The Revival of Fra Angelico and Matthias Grünewald in Nineteenth-Century French Religious Art

In response to the secularization of art and society and to the empty academism of the official religious commission, certain nineteenth-century Catholic artists and critics turned to the past and sought inspiration both for their lives as artists and for their art itself in the Renaissance. At mid-century, the Dominican reformer R. P. Henri de Lacordaire and a small group of his associates who were artists rediscovered the simple forms, pure color, and delicate line of Fra Angelico. Later in the century, more desperately rigorous Catholics, largely but not exclusively recent converts, such as the writers J. K. Huysmans and Léon Bloy, and the printmakers/painters Marcel Roux, Georges Rouault, and Odilon Redon, turned their attention to the more singular, solitary, and tortured art of Matthias Grünewald. By studying these revivals, one discovers an undercurrent of fervent and ever increasing Catholic piety embedded in the secular nineteenth-century French state. (ND)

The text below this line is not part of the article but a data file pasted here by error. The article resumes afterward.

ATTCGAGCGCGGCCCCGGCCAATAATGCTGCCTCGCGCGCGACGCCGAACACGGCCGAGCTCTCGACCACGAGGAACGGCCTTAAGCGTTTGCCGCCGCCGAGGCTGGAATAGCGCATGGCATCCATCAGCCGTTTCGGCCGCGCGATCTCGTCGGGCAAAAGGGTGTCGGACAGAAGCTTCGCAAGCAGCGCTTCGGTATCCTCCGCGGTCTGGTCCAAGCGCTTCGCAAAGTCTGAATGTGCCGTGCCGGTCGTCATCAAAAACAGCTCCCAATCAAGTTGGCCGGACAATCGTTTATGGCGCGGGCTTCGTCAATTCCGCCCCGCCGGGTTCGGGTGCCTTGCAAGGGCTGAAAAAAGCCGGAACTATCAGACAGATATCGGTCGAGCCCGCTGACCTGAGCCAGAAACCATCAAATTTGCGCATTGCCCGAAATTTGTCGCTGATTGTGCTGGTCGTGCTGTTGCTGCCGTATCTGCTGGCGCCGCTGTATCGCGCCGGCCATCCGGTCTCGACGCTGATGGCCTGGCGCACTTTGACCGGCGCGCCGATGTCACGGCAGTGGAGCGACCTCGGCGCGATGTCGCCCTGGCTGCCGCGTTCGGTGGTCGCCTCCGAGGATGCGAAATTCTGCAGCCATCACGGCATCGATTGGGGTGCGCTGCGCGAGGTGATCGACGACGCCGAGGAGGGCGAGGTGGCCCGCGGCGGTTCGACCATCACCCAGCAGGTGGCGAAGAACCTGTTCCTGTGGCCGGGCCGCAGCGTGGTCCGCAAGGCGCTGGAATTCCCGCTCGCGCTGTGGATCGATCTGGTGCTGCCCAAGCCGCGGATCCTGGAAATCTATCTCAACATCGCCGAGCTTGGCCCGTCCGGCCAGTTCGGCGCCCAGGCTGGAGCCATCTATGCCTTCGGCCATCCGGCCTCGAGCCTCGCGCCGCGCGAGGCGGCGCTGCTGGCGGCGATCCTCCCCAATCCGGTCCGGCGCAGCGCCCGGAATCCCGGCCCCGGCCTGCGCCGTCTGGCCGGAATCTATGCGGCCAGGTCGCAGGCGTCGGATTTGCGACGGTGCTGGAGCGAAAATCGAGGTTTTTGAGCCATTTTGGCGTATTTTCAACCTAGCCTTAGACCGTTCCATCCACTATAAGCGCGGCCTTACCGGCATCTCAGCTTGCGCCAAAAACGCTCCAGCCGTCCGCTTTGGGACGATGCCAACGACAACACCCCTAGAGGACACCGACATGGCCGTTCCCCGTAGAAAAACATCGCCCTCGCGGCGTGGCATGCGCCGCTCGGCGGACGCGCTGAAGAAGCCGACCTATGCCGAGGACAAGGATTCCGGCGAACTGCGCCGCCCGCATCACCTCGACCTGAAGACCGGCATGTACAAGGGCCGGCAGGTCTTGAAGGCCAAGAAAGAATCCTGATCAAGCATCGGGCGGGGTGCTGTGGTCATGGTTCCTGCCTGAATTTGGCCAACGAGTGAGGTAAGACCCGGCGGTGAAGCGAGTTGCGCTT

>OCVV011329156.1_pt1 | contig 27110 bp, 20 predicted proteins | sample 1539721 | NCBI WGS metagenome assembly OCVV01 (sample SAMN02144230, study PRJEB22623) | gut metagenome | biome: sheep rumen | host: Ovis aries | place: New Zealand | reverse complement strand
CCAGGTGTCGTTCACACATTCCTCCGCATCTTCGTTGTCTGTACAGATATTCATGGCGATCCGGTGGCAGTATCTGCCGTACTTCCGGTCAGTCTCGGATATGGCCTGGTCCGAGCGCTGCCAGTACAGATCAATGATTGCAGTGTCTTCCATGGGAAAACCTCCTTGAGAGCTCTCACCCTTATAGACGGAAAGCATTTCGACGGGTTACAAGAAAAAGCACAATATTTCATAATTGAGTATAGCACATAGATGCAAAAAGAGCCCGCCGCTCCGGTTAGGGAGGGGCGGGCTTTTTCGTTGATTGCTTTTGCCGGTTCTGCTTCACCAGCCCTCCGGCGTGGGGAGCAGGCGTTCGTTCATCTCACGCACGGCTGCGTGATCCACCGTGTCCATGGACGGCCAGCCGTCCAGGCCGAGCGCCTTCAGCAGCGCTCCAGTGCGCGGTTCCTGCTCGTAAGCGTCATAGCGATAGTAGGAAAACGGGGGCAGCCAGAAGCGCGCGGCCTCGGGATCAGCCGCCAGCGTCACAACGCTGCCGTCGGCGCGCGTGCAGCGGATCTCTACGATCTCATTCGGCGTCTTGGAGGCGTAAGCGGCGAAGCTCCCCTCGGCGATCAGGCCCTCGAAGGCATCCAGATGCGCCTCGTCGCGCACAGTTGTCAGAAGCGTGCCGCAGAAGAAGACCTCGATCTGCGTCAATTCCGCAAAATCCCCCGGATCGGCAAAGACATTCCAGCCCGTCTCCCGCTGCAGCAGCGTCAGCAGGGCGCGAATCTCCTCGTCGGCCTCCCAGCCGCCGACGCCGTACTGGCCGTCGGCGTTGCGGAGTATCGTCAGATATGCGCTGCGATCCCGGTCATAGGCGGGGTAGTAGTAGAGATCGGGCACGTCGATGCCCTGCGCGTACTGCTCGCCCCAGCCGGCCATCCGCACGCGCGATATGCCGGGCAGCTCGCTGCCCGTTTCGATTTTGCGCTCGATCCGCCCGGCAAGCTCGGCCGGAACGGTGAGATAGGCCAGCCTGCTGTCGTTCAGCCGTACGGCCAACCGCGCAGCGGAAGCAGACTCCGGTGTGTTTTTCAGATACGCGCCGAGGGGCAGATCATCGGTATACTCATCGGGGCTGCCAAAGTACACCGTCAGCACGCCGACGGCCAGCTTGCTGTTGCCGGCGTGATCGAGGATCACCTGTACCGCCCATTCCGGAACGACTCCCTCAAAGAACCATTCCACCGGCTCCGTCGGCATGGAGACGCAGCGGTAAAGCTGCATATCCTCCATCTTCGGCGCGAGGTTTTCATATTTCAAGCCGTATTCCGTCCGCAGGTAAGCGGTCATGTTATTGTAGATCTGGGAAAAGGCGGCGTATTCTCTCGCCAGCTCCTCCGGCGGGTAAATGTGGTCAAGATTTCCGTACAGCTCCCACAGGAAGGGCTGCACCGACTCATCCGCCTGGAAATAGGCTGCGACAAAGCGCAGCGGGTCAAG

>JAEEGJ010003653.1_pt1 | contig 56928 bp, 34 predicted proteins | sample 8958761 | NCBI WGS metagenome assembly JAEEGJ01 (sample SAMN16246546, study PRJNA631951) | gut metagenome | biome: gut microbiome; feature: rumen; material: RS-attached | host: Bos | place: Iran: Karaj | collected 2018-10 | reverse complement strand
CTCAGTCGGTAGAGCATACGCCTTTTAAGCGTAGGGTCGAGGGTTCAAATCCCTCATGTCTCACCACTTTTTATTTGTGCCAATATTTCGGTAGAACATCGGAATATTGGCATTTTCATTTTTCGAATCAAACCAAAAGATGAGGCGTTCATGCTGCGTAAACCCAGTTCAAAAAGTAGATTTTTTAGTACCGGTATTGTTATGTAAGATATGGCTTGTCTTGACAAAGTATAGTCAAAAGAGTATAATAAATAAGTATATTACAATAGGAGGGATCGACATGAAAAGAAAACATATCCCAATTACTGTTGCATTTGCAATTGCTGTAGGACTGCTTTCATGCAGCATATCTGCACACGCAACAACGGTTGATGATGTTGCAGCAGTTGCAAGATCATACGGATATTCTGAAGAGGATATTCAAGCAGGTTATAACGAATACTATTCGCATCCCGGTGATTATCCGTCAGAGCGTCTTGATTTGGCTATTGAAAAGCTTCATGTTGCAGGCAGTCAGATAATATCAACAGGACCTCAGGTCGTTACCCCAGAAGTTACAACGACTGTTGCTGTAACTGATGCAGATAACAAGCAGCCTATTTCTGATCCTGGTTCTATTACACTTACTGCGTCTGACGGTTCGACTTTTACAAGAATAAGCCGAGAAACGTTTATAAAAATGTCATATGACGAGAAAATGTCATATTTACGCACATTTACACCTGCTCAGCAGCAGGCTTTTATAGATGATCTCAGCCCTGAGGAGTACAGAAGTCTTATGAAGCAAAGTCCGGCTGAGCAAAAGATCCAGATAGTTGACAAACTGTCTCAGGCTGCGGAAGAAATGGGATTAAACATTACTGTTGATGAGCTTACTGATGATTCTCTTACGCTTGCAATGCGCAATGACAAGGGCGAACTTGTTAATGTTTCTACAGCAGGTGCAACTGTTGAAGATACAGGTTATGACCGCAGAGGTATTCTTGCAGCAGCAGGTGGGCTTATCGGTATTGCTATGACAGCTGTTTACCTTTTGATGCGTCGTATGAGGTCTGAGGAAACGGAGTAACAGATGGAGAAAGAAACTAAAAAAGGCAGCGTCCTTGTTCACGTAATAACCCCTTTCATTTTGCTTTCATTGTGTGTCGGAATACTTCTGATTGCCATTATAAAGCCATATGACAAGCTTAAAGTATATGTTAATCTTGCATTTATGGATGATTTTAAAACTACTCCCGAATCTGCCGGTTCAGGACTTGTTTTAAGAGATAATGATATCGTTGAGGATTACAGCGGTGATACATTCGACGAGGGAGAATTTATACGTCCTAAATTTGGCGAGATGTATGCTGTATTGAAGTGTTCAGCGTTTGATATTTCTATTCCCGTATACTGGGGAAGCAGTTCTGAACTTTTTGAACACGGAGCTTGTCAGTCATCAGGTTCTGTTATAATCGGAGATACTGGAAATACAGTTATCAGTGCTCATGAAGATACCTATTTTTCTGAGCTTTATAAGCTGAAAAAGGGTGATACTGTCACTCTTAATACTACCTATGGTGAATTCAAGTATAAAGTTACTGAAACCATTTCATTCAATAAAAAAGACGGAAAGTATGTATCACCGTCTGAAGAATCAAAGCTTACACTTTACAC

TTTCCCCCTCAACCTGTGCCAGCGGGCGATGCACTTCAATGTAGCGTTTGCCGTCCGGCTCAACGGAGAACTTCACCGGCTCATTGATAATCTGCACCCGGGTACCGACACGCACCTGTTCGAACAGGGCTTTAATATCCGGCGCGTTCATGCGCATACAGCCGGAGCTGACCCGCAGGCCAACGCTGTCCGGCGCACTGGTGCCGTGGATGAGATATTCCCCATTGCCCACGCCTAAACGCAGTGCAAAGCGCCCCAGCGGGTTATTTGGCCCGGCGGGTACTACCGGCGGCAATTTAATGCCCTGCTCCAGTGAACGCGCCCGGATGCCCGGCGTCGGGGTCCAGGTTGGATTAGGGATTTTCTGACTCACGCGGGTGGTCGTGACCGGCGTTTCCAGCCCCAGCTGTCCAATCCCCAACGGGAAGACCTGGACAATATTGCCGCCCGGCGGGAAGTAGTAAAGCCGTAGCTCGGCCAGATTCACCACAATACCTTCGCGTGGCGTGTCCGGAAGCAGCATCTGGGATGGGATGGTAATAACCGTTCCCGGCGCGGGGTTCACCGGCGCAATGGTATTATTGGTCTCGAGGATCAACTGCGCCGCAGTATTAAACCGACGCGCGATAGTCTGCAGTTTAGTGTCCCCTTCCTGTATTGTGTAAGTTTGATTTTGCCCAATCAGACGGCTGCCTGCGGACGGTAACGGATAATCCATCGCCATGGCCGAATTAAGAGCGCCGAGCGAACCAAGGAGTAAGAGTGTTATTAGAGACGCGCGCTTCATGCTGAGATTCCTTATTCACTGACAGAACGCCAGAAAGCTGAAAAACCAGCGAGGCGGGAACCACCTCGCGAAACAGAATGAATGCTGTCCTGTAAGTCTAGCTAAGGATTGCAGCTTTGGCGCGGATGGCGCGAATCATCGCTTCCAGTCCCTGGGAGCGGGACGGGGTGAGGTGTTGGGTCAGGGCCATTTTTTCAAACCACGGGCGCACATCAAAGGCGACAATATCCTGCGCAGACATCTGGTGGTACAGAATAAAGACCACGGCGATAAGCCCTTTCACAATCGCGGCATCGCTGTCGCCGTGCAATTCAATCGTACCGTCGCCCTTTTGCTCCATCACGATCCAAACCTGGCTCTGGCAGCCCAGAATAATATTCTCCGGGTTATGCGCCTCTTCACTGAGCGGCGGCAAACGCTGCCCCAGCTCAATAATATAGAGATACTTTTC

Davenport, Nancy
Volume 1998-1999 Fall-Winter; 27(1-2): 157-99